Chauvin is best known for his work on the mechanism of olefin metathesis—a reaction in which two carbon-carbon double bonds swap bonding partners to form two new carbon-carbon double bonds.
Although the reaction had been known since the 1950s, it wasn’t until 1971 that a convincing mechanism was proposed.
That’s when Chauvin and Jean-Louis Hérisson, working at the French Petroleum Institute, suggested that a metal carbene initiates the reaction. The carbene reacts with an olefin to form a new olefin and a new metal carbene, thereby propagating the reaction, they hypothesized (Makromol. Chem. 1971, DOI: 10.1002/macp.1971.021410112).
The proposition led other chemists to refine the mechanism and make the reaction more practical. Robert H. Grubbs and Richard R. Schrock, who shared the Nobel Prize with Chauvin, led efforts to develop the catalysts that make olefin metathesis a reaction that is widely used to prepare complex molecules and polymers.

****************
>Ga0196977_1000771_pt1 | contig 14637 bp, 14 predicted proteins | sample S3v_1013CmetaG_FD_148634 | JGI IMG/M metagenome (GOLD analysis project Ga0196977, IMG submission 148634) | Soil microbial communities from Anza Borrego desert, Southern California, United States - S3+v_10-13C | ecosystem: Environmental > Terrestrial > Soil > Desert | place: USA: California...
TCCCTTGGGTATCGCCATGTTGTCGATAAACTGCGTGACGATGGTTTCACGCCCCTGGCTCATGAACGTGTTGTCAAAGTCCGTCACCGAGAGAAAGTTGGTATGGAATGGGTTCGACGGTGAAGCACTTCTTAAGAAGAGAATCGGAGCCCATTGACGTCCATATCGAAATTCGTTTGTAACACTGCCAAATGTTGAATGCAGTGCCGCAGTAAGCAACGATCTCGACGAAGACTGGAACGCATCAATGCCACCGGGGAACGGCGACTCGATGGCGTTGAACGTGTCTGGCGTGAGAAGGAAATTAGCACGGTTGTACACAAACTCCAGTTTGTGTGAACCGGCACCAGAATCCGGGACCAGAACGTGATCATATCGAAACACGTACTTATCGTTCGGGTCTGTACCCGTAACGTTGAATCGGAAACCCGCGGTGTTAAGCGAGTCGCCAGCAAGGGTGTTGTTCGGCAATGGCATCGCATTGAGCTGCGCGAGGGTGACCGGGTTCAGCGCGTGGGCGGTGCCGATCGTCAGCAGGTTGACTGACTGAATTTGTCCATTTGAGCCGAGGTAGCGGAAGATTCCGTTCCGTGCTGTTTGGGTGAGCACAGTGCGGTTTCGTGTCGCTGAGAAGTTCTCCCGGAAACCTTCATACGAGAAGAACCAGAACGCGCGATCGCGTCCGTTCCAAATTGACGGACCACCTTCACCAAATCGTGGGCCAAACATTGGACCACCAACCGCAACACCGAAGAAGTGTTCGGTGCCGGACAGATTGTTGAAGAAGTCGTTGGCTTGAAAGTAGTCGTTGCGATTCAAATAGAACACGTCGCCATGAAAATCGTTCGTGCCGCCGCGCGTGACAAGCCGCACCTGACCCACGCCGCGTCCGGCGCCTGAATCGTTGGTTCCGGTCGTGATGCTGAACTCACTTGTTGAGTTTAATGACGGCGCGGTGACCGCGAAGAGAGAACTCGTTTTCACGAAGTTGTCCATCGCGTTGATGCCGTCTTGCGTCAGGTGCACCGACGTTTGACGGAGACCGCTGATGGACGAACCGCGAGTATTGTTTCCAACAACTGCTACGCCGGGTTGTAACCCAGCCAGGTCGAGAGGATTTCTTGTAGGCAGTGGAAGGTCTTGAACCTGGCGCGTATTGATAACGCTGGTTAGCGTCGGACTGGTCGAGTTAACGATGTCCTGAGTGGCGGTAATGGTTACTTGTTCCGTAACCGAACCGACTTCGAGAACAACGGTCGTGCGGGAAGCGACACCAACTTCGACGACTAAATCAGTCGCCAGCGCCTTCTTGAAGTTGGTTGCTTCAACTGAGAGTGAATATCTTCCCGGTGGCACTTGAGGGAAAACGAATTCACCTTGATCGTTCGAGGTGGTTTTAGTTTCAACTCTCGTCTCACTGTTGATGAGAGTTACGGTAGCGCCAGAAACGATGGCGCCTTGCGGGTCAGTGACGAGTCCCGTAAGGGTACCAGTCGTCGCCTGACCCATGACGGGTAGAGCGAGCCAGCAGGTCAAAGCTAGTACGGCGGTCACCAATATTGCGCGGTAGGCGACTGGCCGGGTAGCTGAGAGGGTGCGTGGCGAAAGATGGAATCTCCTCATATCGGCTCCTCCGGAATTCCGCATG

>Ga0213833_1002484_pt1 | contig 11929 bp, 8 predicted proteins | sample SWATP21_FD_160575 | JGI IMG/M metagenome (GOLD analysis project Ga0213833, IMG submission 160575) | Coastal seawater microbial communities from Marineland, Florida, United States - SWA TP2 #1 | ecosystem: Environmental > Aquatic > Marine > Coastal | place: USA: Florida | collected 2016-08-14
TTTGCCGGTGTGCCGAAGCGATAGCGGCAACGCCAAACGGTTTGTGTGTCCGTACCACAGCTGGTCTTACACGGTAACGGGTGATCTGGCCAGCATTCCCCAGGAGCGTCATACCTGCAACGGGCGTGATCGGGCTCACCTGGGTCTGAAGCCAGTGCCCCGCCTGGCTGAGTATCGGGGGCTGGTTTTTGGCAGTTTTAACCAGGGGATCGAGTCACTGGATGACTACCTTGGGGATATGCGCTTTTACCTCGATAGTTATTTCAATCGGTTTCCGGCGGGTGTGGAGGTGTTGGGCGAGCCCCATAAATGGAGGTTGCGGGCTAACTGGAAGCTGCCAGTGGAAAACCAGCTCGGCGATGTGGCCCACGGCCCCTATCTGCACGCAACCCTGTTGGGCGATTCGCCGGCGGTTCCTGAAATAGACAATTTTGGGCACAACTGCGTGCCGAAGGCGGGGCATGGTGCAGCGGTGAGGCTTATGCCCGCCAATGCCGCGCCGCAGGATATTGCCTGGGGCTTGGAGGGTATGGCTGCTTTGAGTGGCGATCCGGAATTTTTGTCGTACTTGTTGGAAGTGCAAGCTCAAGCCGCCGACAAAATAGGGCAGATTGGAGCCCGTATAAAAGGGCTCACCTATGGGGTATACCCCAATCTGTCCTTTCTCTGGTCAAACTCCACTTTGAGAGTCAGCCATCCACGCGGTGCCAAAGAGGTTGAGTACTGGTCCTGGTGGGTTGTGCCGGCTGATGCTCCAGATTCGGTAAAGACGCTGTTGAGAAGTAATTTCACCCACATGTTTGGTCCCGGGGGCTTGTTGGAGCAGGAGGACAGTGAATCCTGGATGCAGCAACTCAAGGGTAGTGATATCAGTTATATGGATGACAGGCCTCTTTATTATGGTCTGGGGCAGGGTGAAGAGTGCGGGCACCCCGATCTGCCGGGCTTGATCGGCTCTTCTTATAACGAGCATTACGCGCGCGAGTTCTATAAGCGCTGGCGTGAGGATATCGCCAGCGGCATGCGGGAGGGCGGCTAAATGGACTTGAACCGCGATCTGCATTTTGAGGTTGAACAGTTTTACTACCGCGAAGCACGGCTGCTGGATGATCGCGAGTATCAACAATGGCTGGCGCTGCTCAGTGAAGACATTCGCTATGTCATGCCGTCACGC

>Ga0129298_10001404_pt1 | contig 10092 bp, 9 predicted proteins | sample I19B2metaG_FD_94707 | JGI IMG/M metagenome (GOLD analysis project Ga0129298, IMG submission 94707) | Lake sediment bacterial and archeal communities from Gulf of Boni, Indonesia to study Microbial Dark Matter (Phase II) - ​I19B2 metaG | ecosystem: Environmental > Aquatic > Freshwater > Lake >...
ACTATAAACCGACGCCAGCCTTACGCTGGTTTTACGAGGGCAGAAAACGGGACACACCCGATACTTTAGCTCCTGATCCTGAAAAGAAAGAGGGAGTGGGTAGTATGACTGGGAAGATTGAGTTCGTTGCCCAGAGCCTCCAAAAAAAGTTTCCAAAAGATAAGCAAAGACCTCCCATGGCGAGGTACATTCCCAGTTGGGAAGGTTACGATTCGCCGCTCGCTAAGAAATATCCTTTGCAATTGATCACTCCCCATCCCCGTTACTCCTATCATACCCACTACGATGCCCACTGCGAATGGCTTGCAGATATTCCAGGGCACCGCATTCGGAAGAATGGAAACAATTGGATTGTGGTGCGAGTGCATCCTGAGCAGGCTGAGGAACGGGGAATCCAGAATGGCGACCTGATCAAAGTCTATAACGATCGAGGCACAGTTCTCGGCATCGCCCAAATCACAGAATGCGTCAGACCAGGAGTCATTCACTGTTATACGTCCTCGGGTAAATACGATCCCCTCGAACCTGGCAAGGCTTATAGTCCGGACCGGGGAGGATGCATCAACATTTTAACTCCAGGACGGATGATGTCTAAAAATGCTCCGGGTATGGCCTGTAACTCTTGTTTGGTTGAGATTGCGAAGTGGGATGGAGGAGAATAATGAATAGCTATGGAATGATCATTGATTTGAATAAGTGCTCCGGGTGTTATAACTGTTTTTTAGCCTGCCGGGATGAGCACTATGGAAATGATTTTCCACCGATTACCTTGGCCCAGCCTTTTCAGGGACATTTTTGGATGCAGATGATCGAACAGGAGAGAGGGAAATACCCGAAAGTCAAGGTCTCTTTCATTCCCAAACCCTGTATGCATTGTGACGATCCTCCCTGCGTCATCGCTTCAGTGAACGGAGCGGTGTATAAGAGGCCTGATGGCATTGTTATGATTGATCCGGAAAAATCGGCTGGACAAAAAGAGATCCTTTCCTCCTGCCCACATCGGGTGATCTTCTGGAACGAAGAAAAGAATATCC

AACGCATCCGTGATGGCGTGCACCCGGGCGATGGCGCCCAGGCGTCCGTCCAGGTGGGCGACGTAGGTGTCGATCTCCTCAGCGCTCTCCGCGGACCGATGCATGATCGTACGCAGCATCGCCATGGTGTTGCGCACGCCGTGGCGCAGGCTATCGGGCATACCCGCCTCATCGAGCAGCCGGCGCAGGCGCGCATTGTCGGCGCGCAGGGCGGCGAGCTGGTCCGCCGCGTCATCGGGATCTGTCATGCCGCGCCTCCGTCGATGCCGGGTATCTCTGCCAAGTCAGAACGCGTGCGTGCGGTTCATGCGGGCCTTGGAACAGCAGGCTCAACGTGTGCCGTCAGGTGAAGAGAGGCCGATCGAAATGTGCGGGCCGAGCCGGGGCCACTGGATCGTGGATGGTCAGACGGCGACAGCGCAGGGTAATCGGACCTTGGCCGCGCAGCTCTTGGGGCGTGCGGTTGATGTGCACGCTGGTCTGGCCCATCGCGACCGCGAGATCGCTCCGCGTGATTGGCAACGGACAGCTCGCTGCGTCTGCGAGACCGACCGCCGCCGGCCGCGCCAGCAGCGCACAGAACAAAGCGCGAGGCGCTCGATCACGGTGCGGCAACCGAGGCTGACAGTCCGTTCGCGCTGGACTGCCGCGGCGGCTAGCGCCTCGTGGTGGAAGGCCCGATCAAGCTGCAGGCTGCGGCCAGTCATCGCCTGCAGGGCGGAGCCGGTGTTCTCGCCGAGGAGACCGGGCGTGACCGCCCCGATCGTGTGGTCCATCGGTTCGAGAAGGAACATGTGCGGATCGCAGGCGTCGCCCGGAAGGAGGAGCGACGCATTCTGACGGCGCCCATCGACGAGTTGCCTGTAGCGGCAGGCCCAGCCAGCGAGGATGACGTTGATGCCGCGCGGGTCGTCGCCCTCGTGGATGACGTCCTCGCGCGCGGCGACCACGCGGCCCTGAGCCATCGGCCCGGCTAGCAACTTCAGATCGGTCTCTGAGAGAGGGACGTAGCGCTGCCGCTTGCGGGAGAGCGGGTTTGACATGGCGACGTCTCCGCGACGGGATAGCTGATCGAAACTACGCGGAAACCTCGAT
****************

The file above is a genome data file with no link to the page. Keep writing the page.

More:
“Like all sciences, chemistry is marked by magic moments,” Chauvin noted in his Nobel Prize lecture. “For someone fortunate enough to live such a moment, it is an instant of intense emotion: an immense field of investigation suddenly opens up before you.”